Downfall and final return

Petrescu's ministerial mandate ended on 4 October 1955, when he began his stint as Deputy Prime Minister of Romania—lasting to 11 May 1956.[104] This appointment overlapperd with an investigation about his alleged opposition to the party line: in early 1955, a commission of the PMR Politburo reported "on the anti-party activity of some party members"—including Petrescu, Maurer, Constantin Agiu, Mihai Levente, Bucur Șchiopu, Victor Dușa, and the ECP's Ion Eremia.[105] Gîju believes that Petrescu was a victim of intrigues by Neuländer-Roman, "the Jewish internationalist, [who was] much more traveled, more learned, and shrewder".[106] His term was ultimately cut short by the peaceful purge, consecrated on 17 April 1956, when the entire Politburo asked him to step down and take up "grunt work" (munca de jos).[107] His downfall continued in July 1956, when he was expelled from the PMR, alongside Agiu, Dușa, and Eremia.[108] Petrescu was personally accused of having spoken out against democratic centralism during his conversations with other party figures; he tried to fight the accusations, asking that his case be handled by the entire Politburo, rather than by a selection of investigators.[109] Eremia, who was ultimately sentenced to 25 years of hard labour, sought clemency by admitting his guilt, and informed the PMR that Maurer was equally guilty; as he noted, the only one of the group to have refrained from protecting Maurer was Petrescu.[110]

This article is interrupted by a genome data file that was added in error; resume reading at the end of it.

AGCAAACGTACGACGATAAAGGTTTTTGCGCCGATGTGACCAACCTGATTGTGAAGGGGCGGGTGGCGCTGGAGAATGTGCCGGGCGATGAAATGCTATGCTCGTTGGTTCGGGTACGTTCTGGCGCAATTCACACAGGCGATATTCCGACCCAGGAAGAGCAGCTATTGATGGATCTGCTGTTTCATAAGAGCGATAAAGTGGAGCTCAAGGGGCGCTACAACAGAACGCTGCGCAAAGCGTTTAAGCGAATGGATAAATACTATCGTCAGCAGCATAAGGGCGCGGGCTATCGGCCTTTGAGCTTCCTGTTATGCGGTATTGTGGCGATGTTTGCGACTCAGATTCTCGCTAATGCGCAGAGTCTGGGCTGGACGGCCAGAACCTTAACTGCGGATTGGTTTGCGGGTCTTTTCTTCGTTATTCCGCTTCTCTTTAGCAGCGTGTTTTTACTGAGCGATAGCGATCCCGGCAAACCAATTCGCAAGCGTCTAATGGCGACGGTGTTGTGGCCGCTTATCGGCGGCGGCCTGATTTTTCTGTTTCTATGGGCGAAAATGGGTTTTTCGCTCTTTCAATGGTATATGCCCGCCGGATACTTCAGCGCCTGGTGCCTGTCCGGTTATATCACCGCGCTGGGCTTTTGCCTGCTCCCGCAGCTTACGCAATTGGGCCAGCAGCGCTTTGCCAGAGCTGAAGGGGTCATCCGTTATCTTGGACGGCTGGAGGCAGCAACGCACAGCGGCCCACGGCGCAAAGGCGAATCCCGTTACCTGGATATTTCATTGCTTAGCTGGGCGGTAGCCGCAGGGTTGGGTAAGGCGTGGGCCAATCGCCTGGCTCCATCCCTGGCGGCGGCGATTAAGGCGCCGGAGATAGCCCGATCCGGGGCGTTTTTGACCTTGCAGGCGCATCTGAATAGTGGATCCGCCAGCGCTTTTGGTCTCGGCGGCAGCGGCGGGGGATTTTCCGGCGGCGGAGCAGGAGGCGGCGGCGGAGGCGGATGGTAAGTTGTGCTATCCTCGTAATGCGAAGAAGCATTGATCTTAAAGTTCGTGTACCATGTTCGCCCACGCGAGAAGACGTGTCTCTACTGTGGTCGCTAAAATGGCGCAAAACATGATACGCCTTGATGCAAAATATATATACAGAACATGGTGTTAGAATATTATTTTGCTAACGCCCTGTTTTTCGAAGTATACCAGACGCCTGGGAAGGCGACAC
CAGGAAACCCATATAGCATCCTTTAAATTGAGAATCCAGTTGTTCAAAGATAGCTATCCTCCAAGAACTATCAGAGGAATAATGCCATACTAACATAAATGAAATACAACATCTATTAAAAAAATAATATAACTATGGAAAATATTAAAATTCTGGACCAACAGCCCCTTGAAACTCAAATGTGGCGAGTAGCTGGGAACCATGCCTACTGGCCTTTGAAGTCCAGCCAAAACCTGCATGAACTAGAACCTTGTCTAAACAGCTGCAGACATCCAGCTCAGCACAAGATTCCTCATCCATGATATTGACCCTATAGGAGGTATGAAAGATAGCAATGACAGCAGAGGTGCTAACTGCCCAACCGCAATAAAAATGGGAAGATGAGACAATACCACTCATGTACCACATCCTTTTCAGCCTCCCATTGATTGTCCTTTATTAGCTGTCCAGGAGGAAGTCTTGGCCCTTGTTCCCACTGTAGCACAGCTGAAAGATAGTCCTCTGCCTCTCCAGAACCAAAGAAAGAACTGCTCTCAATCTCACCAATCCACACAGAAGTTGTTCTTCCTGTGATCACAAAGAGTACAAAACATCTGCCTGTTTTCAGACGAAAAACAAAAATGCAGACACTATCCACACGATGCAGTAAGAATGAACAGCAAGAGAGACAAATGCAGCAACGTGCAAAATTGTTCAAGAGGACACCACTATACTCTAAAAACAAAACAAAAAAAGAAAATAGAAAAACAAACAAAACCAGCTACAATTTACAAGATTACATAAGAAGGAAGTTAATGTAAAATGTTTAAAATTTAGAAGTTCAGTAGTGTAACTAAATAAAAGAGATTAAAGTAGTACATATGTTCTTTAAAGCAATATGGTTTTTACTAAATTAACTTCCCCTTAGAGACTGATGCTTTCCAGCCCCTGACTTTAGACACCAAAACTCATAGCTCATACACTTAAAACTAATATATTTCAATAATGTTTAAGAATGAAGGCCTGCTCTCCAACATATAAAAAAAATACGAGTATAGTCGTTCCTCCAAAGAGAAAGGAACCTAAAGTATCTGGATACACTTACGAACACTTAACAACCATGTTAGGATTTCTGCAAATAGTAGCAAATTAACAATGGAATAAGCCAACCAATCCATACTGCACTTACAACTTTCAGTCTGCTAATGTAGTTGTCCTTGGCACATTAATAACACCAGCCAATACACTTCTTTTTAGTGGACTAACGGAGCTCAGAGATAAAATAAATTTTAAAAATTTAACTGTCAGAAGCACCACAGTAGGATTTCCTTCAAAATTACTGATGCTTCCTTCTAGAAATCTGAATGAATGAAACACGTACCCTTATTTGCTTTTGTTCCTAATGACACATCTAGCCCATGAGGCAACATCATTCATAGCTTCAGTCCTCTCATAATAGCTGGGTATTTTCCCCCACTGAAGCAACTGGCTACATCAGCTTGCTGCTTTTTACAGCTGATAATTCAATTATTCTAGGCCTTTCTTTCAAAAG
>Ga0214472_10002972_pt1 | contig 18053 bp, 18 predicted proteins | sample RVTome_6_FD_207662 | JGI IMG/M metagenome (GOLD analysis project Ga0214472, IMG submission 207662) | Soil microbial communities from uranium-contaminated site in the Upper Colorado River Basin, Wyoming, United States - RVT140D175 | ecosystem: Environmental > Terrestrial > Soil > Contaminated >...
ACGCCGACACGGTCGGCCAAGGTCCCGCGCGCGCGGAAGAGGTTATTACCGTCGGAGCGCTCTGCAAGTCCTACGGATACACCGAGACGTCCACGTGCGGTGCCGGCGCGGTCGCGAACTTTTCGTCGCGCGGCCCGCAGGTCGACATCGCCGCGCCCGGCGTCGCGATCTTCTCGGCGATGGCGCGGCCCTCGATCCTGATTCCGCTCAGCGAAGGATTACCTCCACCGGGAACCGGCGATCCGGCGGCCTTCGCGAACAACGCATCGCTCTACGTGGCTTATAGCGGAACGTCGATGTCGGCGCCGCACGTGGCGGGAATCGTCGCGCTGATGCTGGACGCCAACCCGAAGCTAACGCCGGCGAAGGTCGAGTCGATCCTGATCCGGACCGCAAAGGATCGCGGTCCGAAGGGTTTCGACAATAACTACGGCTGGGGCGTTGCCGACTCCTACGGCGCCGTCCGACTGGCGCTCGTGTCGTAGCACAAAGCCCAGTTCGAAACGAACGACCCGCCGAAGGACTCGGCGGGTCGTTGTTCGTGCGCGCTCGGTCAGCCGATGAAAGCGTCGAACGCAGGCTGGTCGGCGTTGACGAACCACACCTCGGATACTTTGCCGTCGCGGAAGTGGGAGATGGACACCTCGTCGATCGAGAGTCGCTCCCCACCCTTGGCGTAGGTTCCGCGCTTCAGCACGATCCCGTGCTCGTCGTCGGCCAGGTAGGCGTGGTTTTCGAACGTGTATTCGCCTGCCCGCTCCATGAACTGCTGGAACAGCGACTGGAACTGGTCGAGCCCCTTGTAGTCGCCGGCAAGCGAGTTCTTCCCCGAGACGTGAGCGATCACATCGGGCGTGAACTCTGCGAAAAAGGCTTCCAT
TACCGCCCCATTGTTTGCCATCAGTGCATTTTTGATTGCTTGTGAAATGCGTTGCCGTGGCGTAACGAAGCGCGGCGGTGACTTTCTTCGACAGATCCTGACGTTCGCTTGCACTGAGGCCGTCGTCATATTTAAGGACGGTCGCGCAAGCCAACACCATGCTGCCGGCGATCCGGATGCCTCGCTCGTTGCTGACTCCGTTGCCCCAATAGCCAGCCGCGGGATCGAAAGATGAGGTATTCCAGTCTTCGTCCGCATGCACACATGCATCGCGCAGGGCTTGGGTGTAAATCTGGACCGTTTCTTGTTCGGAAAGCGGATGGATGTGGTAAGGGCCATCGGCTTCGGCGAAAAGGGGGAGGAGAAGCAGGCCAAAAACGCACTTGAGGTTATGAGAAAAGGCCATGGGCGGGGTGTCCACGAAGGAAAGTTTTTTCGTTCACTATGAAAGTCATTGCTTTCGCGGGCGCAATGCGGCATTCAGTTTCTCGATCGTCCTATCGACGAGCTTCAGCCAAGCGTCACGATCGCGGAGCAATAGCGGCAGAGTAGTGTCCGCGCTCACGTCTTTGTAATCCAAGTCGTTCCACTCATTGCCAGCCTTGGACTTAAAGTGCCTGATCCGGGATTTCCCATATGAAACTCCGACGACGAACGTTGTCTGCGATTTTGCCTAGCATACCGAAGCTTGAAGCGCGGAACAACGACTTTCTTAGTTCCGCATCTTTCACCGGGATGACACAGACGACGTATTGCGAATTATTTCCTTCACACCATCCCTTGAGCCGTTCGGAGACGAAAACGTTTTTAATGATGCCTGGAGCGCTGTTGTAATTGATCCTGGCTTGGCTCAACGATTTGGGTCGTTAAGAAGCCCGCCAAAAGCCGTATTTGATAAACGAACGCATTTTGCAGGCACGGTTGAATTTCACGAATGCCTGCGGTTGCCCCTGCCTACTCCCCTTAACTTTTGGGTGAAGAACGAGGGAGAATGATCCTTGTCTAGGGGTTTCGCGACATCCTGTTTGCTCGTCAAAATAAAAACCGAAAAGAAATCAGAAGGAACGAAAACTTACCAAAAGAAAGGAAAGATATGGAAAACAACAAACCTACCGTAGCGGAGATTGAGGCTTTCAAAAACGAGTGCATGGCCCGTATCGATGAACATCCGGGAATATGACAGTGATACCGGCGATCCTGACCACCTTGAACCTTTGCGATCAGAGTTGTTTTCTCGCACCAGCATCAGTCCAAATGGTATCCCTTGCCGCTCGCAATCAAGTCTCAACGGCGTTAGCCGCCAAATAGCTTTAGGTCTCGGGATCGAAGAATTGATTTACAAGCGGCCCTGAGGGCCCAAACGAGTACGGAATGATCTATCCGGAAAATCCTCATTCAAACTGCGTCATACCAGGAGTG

As noted by Neagoe-Pleșa: "Any criticism of the general secretary was taken as proof of factionalism", with the Petrescu expulsion being a "general warning" in this respect.[111] Bârlădeanu reports overhearing Petrescu's criticism of Gheorghiu-Dej, but argues that these were a pretext. In his view, it was Petrescu's styling as "Petrescu-Grivița" that incensed the General Secretary, and ultimately caused Petrescu's downfall.[42] A younger communist potentate, Paul Niculescu-Mizil reports that Petrescu, an "exceptional man", had been "removed from political life [...] in order for Dej to overemphasize his own role in the struggles of 1933".[112] Șperlea similarly writes: "The reason for Dumitru Petrescu's marginalization was that, when Dej was busy consolidating his own cult of personality, [...] the biography of railwayman Dumitru Petrescu, with his leading role in the struggles of February 1933, was an obvious hindrance".[113] One account provided by Tismăneanu and historian Cristian Vasile centers on Petrescu and Doncea's archival interview with Mihail Roller, which fully recorded their doubts about Gheorghiu-Dej's contribution to the 1933 strike.[114] In June 1958, Doncea was similarly punished, leading Gheorghiu-Dej's loyalists to suggest that the general had been part of a "Doncea group" of factionalists.[115] The attack on Doncea and his supposed followers was spearheaded by Ceaușescu, and by the former "Muscovite" Răutu, who alleged that Petrescu and the others had endorsed a Romanian version of Titoism.[116]

Petrescu's official photograph, circulated after his reinstatement on the PCR Central Committee
Petrescu's official photograph, circulated after his reinstatement on the PCR Central Committee